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    Hm, this really seems a bit light on content, at least for people who have sunk some time into thinking about this, but then again it’s Wired…

    I take issue on the word “seamless” because I can’t imagine how much more seamless than PayPal it should be? I click on “buy”, enter email and password, click accept and it’s done. I don’t want one click, I’m terrified I could be spending even two digit sums just by fatfingering a mouse click.

    Also there was flattr, but I hardly used it because too few people had a button to support it on their website - but I’m not saying I have good ideas, and of course PayPal has a ton of issues - but to not call it seamless is pretty unfair in my book, because it’s basically doing exactly what I want (albeit not always how I want)…

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      That’s a seamless macrotransaction. The pipe dream of seamless microtransactions was a little different?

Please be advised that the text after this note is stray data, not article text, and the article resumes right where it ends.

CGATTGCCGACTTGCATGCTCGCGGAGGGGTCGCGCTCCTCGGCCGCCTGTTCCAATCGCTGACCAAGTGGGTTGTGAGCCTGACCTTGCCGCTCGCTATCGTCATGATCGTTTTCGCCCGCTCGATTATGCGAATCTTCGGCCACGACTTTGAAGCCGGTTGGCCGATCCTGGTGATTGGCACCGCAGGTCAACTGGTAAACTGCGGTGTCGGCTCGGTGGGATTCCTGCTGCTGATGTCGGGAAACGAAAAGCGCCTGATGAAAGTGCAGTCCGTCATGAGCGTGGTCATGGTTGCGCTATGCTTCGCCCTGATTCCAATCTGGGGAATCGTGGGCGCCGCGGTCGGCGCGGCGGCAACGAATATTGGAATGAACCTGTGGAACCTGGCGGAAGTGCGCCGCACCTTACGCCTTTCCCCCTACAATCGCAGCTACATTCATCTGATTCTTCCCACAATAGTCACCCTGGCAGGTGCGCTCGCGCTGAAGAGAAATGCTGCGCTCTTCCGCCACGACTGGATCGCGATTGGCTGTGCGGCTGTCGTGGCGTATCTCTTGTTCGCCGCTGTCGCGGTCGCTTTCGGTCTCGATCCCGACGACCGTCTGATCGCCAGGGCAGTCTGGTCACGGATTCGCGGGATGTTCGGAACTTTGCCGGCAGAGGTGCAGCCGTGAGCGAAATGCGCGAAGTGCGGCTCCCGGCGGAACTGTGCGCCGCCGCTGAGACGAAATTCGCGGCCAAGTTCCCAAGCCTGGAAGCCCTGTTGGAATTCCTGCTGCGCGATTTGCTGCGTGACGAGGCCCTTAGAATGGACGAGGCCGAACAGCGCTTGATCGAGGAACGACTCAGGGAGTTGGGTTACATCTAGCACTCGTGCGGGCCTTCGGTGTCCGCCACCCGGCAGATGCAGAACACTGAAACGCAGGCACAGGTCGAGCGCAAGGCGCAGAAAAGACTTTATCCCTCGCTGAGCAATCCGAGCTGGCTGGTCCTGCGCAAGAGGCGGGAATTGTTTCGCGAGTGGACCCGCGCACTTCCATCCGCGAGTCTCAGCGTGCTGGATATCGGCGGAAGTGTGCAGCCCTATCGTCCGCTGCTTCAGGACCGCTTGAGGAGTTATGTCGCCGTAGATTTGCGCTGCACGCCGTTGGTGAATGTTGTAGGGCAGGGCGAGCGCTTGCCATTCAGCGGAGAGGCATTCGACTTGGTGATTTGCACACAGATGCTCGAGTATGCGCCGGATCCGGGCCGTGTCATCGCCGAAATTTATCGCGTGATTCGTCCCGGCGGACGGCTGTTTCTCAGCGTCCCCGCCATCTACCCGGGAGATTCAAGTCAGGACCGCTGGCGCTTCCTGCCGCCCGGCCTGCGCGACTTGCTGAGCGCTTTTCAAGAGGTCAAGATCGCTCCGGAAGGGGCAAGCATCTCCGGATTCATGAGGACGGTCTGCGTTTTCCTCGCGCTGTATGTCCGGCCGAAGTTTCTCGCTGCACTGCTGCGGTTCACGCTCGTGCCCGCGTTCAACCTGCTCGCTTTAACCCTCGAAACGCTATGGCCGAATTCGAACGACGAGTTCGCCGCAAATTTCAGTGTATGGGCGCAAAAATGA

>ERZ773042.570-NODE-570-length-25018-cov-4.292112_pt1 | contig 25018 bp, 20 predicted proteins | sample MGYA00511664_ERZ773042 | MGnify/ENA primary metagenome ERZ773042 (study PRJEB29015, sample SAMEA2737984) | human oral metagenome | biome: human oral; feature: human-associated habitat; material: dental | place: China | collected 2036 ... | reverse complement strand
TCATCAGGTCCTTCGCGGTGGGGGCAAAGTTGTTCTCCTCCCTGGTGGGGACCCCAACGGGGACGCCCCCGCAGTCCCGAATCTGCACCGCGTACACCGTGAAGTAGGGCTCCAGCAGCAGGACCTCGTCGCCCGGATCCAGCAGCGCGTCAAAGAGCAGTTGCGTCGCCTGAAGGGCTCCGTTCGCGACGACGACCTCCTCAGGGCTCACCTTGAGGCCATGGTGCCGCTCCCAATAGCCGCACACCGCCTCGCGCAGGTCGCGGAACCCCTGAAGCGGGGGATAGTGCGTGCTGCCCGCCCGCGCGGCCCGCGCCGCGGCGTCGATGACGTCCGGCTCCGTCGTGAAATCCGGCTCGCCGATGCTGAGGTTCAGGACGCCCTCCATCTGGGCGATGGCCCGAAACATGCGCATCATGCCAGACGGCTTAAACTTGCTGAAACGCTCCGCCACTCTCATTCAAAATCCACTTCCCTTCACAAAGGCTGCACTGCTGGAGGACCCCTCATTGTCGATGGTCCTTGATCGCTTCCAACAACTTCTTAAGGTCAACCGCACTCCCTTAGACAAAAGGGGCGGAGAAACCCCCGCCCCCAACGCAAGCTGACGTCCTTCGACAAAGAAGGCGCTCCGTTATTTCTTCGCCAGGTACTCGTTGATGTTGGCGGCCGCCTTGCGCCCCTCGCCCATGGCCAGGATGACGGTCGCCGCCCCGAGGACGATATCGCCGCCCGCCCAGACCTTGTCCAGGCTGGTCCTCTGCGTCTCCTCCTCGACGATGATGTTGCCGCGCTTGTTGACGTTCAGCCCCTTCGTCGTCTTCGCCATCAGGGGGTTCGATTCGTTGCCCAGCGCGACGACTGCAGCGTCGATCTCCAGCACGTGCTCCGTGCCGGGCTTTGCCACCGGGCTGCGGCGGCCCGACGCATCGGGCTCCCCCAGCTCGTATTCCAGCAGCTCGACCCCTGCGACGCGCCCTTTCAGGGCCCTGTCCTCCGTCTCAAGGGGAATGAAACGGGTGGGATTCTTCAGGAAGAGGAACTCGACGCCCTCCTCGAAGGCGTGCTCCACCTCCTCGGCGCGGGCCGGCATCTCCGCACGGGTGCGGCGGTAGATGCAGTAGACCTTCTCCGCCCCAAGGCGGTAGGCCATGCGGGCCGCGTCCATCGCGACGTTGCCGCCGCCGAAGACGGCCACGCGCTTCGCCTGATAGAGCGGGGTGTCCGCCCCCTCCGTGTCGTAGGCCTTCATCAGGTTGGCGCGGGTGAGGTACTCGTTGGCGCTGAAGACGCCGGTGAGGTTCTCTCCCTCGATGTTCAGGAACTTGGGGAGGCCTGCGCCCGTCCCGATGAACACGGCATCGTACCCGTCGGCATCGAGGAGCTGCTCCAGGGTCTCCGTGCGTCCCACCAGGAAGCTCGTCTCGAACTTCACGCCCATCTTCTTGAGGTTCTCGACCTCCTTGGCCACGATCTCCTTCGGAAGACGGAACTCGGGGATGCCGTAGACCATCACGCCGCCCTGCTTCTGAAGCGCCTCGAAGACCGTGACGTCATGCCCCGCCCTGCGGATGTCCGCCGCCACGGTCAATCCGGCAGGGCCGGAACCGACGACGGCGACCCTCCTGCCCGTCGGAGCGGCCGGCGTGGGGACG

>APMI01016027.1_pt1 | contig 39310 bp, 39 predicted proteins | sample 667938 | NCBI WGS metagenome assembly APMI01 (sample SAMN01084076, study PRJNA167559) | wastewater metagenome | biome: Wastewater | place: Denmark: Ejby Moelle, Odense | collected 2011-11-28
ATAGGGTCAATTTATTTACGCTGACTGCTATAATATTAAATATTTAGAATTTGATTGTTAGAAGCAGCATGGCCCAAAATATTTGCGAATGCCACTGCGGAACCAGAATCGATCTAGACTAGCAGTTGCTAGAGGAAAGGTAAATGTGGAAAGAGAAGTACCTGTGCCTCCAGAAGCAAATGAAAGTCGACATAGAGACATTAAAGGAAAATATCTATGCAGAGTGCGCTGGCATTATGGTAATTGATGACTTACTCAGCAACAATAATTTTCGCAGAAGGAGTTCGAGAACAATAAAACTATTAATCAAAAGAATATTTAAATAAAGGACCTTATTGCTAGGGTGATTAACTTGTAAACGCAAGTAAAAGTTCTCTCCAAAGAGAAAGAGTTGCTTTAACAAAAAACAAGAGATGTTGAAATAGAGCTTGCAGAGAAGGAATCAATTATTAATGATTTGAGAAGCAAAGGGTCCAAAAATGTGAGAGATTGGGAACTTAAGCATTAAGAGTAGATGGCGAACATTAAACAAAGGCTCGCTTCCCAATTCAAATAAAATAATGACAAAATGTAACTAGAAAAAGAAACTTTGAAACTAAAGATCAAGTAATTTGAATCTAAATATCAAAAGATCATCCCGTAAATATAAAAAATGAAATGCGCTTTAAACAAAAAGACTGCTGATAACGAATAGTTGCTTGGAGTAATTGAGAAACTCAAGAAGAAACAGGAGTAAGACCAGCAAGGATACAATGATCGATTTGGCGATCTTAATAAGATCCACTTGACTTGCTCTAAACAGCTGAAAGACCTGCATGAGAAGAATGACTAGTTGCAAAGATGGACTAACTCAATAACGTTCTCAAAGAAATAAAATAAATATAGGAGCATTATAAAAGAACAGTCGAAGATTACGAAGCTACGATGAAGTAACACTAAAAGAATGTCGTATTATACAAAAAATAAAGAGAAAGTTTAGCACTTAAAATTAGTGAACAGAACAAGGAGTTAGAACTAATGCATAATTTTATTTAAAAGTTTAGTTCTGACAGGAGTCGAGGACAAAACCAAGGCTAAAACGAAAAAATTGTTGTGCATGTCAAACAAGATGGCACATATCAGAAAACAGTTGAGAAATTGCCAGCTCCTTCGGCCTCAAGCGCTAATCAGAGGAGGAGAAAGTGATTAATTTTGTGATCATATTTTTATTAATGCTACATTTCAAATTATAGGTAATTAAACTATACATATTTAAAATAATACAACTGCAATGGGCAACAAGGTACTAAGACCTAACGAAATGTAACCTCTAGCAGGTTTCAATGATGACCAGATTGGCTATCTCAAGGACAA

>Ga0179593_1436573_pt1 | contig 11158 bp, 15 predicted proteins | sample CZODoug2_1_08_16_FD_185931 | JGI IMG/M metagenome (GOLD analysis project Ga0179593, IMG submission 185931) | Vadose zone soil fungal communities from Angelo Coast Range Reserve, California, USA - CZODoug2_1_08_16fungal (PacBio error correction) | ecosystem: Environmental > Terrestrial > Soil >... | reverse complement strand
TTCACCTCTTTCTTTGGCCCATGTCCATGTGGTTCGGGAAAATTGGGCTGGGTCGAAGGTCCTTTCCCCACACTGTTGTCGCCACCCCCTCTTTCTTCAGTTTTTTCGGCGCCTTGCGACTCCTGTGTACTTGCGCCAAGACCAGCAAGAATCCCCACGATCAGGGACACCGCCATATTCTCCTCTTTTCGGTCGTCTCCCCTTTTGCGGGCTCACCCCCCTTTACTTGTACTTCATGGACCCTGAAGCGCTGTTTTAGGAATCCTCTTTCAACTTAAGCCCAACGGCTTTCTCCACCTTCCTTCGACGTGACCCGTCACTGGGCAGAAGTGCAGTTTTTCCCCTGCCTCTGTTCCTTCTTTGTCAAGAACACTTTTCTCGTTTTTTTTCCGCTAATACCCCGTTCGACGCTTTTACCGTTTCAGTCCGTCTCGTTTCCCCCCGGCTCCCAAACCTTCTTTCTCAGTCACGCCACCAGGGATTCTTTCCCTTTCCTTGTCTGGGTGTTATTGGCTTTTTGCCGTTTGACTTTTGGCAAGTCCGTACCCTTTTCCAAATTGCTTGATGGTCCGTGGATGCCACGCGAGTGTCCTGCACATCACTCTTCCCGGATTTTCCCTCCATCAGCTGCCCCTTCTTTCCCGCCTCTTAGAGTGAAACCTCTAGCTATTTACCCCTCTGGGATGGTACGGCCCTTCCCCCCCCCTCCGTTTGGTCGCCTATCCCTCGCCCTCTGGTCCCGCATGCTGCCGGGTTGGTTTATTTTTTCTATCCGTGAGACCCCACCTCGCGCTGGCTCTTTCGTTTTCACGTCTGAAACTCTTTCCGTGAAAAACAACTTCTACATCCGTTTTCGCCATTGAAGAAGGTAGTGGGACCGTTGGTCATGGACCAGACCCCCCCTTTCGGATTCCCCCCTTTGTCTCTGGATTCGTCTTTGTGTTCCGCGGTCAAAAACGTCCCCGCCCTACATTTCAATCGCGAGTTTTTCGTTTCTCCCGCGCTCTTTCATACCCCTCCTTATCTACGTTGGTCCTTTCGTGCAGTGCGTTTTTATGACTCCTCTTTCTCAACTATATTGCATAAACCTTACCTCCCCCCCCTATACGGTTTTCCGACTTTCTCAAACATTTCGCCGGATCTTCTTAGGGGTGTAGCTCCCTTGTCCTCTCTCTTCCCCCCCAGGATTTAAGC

IRL when you visit this page on Wired, some advertisers send you some malware, which warms up your CPU for a bit, costing you about 0.1 pennies (assumptions: 12p/kwh, 60W difference between hot and idle, makes the machine hot for 5 seconds) to run the malware so it can play a stupid animated shock-the-monkey banner. In return, those advertisers send Wired (say) 0.01 pennies (assumptions: number pulled completely out of my ass, I have no idea what realistic rates are for banner ads on websites but I believe they’re real low this decade. I think on the order of 10 pennies per banner ad click multiplied by something like 0.1% clickthrough rate is plausible. AFAIK 1% clickthrough rate is considered absurdly high, bordering on absolute proof of click fraud in and of itself.)

      In the hypothetical fantasy world of seamless microtransactions, you’d visit this page on Wired, nobody would send you any malware, you’d directly send Wired 0.05 pennies. You’re richer because you only spent 0.05 pennies instead of 0.1 pennies. Wired is richer because they got sent 0.05 pennies (minus some hopefully trivial fee-handling fee percentage) instead of 0.01 pennies. Everyone wins except the malware pushers, who will hopefully give up and switch to working in different industries where their efforts are slightly helpful to humanity instead of slightly harmful.